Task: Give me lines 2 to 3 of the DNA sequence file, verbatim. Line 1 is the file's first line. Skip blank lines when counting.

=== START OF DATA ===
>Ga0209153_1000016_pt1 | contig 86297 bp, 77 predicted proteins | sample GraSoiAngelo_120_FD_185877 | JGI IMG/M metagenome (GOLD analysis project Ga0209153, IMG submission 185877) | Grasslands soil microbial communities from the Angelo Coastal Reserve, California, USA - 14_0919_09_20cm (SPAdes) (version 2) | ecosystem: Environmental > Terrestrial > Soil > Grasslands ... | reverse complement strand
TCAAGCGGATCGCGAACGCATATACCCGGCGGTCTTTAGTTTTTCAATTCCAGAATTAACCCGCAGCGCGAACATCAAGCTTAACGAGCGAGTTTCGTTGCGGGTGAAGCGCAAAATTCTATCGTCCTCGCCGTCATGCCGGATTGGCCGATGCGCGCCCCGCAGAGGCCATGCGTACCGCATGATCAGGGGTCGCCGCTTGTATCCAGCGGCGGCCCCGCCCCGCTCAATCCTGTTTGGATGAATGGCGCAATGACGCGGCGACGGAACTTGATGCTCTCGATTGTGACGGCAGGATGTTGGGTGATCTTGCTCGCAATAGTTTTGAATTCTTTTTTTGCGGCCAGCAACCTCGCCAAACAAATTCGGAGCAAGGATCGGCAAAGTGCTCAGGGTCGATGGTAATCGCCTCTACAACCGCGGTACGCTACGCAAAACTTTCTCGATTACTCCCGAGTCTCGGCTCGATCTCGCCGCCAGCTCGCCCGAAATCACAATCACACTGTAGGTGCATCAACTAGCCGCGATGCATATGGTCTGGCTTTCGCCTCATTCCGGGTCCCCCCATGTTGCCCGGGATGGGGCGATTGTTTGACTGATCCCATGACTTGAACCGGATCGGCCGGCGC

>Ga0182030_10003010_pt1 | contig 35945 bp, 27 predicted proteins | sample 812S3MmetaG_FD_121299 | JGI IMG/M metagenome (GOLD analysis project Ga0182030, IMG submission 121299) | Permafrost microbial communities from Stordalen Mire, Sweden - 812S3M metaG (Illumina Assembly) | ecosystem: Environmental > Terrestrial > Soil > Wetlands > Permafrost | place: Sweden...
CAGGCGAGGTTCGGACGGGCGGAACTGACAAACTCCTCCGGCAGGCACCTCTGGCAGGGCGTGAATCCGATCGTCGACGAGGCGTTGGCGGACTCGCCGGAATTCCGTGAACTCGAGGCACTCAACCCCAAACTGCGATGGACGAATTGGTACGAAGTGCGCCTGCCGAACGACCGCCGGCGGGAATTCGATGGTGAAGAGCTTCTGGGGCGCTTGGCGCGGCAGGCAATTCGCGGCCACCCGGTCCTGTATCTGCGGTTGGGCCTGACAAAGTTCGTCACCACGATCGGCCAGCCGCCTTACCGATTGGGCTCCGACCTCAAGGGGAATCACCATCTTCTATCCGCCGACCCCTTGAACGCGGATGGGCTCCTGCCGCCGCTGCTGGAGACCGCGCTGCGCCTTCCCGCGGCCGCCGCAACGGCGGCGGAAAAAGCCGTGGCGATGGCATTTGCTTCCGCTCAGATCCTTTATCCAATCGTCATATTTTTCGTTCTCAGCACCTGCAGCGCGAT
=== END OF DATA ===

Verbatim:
TCAAGCGGATCGCGAACGCATATACCCGGCGGTCTTTAGTTTTTCAATTCCAGAATTAACCCGCAGCGCGAACATCAAGCTTAACGAGCGAGTTTCGTTGCGGGTGAAGCGCAAAATTCTATCGTCCTCGCCGTCATGCCGGATTGGCCGATGCGCGCCCCGCAGAGGCCATGCGTACCGCATGATCAGGGGTCGCCGCTTGTATCCAGCGGCGGCCCCGCCCCGCTCAATCCTGTTTGGATGAATGGCGCAATGACGCGGCGACGGAACTTGATGCTCTCGATTGTGACGGCAGGATGTTGGGTGATCTTGCTCGCAATAGTTTTGAATTCTTTTTTTGCGGCCAGCAACCTCGCCAAACAAATTCGGAGCAAGGATCGGCAAAGTGCTCAGGGTCGATGGTAATCGCCTCTACAACCGCGGTACGCTACGCAAAACTTTCTCGATTACTCCCGAGTCTCGGCTCGATCTCGCCGCCAGCTCGCCCGAAATCACAATCACACTGTAGGTGCATCAACTAGCCGCGATGCATATGGTCTGGCTTTCGCCTCATTCCGGGTCCCCCCATGTTGCCCGGGATGGGGCGATTGTTTGACTGATCCCATGACTTGAACCGGATCGGCCGGCGC

>Ga0182030_10003010_pt1 | contig 35945 bp, 27 predicted proteins | sample 812S3MmetaG_FD_121299 | JGI IMG/M metagenome (GOLD analysis project Ga0182030, IMG submission 121299) | Permafrost microbial communities from Stordalen Mire, Sweden - 812S3M metaG (Illumina Assembly) | ecosystem: Environmental > Terrestrial > Soil > Wetlands > Permafrost | place: Sweden...